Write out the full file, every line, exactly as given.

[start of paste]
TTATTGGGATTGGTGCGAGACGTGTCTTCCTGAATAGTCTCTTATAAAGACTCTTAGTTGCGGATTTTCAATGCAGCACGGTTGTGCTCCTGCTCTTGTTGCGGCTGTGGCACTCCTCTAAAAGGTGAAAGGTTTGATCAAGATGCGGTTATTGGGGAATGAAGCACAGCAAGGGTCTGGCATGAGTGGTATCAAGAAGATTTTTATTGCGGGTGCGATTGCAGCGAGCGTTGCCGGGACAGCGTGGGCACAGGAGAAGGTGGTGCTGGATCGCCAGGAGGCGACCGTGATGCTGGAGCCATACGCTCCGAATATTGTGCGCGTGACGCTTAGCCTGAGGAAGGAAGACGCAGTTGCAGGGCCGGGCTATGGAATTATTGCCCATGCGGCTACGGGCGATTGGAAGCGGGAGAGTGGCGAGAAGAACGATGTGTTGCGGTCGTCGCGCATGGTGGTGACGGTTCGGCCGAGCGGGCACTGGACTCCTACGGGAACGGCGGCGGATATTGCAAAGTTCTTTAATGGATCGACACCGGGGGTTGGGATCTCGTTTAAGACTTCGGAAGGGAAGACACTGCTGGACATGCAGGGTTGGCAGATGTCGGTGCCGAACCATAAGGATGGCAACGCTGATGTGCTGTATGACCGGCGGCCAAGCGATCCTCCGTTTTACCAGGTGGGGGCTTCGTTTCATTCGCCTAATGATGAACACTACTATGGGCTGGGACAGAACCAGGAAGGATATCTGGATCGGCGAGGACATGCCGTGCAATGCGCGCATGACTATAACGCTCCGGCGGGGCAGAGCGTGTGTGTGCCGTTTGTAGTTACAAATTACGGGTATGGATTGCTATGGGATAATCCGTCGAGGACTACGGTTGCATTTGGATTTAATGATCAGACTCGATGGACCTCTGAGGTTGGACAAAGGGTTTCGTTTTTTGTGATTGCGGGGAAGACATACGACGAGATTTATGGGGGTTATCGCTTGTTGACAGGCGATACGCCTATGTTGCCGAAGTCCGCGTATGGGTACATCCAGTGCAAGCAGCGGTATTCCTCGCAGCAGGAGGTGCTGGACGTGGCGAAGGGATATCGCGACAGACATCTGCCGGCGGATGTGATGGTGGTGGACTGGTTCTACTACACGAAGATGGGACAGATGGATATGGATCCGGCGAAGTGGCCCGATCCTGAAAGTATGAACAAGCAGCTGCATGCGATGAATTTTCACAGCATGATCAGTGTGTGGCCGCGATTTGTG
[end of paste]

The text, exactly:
TTATTGGGATTGGTGCGAGACGTGTCTTCCTGAATAGTCTCTTATAAAGACTCTTAGTTGCGGATTTTCAATGCAGCACGGTTGTGCTCCTGCTCTTGTTGCGGCTGTGGCACTCCTCTAAAAGGTGAAAGGTTTGATCAAGATGCGGTTATTGGGGAATGAAGCACAGCAAGGGTCTGGCATGAGTGGTATCAAGAAGATTTTTATTGCGGGTGCGATTGCAGCGAGCGTTGCCGGGACAGCGTGGGCACAGGAGAAGGTGGTGCTGGATCGCCAGGAGGCGACCGTGATGCTGGAGCCATACGCTCCGAATATTGTGCGCGTGACGCTTAGCCTGAGGAAGGAAGACGCAGTTGCAGGGCCGGGCTATGGAATTATTGCCCATGCGGCTACGGGCGATTGGAAGCGGGAGAGTGGCGAGAAGAACGATGTGTTGCGGTCGTCGCGCATGGTGGTGACGGTTCGGCCGAGCGGGCACTGGACTCCTACGGGAACGGCGGCGGATATTGCAAAGTTCTTTAATGGATCGACACCGGGGGTTGGGATCTCGTTTAAGACTTCGGAAGGGAAGACACTGCTGGACATGCAGGGTTGGCAGATGTCGGTGCCGAACCATAAGGATGGCAACGCTGATGTGCTGTATGACCGGCGGCCAAGCGATCCTCCGTTTTACCAGGTGGGGGCTTCGTTTCATTCGCCTAATGATGAACACTACTATGGGCTGGGACAGAACCAGGAAGGATATCTGGATCGGCGAGGACATGCCGTGCAATGCGCGCATGACTATAACGCTCCGGCGGGGCAGAGCGTGTGTGTGCCGTTTGTAGTTACAAATTACGGGTATGGATTGCTATGGGATAATCCGTCGAGGACTACGGTTGCATTTGGATTTAATGATCAGACTCGATGGACCTCTGAGGTTGGACAAAGGGTTTCGTTTTTTGTGATTGCGGGGAAGACATACGACGAGATTTATGGGGGTTATCGCTTGTTGACAGGCGATACGCCTATGTTGCCGAAGTCCGCGTATGGGTACATCCAGTGCAAGCAGCGGTATTCCTCGCAGCAGGAGGTGCTGGACGTGGCGAAGGGATATCGCGACAGACATCTGCCGGCGGATGTGATGGTGGTGGACTGGTTCTACTACACGAAGATGGGACAGATGGATATGGATCCGGCGAAGTGGCCCGATCCTGAAAGTATGAACAAGCAGCTGCATGCGATGAATTTTCACAGCATGATCAGTGTGTGGCCGCGATTTGTG